German character actor Gunter Meisner, best known in the U.S. as the evil Mr. Slugworth in “Willie Wonka and the Chocolate Factory,” died of heart failure Dec. 5 in Berlin. He was 66.
Fluent in four languages and known for his versatility in style and medium, Meisner appeared in more than 100 feature films and television shows, played Off Broadway and founded many arts organizations.
Meisner started as a sculptor and painter, but went on to study drama at the State Conservatory in Dusseldorf under Gustaf Grundgens, the actor who inspired Klaus Mann’s book and, in turn, the 1981 film “Mephisto.”
His many film credits include “Is Paris Burning?,” “Night Crossing,” “Avalanche Express,” “The Boys From Brazil,” “Voyage of the Damned,” “The Odessa File” and “Bridge at Remagen.”
He also appeared in “Under the Volcano”; “Babette Goes to War” with Brigitte Bardot; “Tito at Sutjeska,” playing the German commander to Richard Burton’s Tito; and the 1982 French comedy “L’as des As” (Ace of the Aces), playing both Adolf Hitler and his sister Angela.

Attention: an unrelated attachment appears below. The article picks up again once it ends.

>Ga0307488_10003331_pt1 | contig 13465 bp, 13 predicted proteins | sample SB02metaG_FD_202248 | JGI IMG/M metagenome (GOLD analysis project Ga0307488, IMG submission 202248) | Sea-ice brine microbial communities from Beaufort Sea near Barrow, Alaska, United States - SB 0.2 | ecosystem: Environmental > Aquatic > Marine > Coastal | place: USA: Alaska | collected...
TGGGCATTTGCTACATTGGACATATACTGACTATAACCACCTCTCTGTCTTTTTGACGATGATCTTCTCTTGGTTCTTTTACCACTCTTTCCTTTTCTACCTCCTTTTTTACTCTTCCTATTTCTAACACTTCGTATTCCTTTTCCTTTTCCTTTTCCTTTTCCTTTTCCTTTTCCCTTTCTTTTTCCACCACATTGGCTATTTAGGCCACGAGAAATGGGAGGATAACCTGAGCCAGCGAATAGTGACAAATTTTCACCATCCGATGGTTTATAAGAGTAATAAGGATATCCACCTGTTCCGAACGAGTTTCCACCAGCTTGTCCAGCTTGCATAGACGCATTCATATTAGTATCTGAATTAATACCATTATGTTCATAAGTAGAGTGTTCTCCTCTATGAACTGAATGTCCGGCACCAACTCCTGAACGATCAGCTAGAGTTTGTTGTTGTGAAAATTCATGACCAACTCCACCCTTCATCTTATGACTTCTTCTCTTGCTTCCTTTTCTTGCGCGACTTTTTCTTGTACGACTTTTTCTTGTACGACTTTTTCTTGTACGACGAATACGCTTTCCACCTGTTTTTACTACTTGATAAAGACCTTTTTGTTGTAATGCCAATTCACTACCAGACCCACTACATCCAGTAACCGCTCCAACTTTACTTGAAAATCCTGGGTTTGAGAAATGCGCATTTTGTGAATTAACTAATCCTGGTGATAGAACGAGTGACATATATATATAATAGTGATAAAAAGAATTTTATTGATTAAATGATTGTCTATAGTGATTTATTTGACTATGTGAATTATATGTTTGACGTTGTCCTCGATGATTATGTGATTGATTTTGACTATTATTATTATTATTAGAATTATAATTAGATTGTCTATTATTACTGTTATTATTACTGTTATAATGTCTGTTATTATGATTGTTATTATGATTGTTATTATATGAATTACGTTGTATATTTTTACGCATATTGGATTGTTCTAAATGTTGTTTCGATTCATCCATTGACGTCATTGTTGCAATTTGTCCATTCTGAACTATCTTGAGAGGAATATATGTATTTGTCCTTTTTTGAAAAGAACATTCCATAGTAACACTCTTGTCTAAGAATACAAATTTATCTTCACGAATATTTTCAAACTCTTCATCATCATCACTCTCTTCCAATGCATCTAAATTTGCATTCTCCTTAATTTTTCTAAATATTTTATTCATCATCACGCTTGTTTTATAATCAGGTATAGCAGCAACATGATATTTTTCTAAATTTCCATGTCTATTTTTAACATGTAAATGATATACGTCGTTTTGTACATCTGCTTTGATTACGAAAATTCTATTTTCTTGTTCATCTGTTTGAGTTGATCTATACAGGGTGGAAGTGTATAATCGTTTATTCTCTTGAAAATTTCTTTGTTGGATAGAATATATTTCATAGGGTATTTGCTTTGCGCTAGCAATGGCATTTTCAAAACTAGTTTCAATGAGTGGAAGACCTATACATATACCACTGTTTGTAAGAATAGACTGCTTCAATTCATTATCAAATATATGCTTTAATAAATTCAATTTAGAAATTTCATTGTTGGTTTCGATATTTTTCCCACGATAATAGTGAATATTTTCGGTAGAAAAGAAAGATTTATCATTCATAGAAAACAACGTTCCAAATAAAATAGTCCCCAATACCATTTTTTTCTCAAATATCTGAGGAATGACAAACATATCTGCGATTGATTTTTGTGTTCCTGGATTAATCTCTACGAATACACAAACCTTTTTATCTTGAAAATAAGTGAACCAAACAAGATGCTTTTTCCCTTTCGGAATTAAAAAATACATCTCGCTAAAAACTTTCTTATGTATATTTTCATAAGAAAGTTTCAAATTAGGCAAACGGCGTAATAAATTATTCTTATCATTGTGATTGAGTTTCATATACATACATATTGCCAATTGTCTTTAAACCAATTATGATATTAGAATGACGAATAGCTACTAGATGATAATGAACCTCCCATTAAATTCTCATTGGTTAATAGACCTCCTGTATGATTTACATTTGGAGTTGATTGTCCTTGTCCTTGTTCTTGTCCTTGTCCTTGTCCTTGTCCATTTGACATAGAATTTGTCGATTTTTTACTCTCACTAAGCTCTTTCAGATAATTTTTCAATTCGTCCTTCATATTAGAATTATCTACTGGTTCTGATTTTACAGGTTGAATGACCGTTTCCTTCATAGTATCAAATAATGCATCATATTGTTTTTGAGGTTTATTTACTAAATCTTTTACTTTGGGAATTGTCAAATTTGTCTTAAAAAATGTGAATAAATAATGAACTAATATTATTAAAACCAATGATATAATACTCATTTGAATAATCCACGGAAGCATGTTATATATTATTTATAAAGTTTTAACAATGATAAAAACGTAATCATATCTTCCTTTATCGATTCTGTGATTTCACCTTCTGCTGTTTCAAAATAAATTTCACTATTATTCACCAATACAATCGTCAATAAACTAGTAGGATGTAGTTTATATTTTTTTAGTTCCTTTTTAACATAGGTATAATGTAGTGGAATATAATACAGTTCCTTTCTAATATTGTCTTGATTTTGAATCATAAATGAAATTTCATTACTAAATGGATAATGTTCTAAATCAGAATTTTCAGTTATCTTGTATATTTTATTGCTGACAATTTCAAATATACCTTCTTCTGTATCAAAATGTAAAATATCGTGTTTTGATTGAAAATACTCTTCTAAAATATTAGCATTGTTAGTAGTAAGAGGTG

On TV, he appeared in ABC’s “The Winds of War,” “Blood and Honor” for CBS, “The Wilderness Years” for BBC, as well as daytime dramas “One Life to Live” and “The Edge of Night.”
In the theater he acted and directed, specializing in comedies, “theater of the absurd” and classical drama. He had the lead in the 1984 U.S. tour of Franz Kafka’s “Report to the Academy” and appeared Off Broadway in “Fairwell” at La Mama that same year.
In 1970, he directed “Don’t Look for Me at Places Where I Can’t Be Found,” a film on racial problems in Africa, and “Bega Dwa Bega” (One for All) in Swahili for the Tanzanian Film Unit.
In 1959, Meisner founded the Gallery Diogenes in Berlin and the Intl. Assn. for Arts & Sciences two years later. In 1962, he established the Diogenes Studio Theater, which specialized in “French theater of the absurd.”
He is survived by his wife Gisela Albrecht Meisner, a freelance journalist living in Berlin.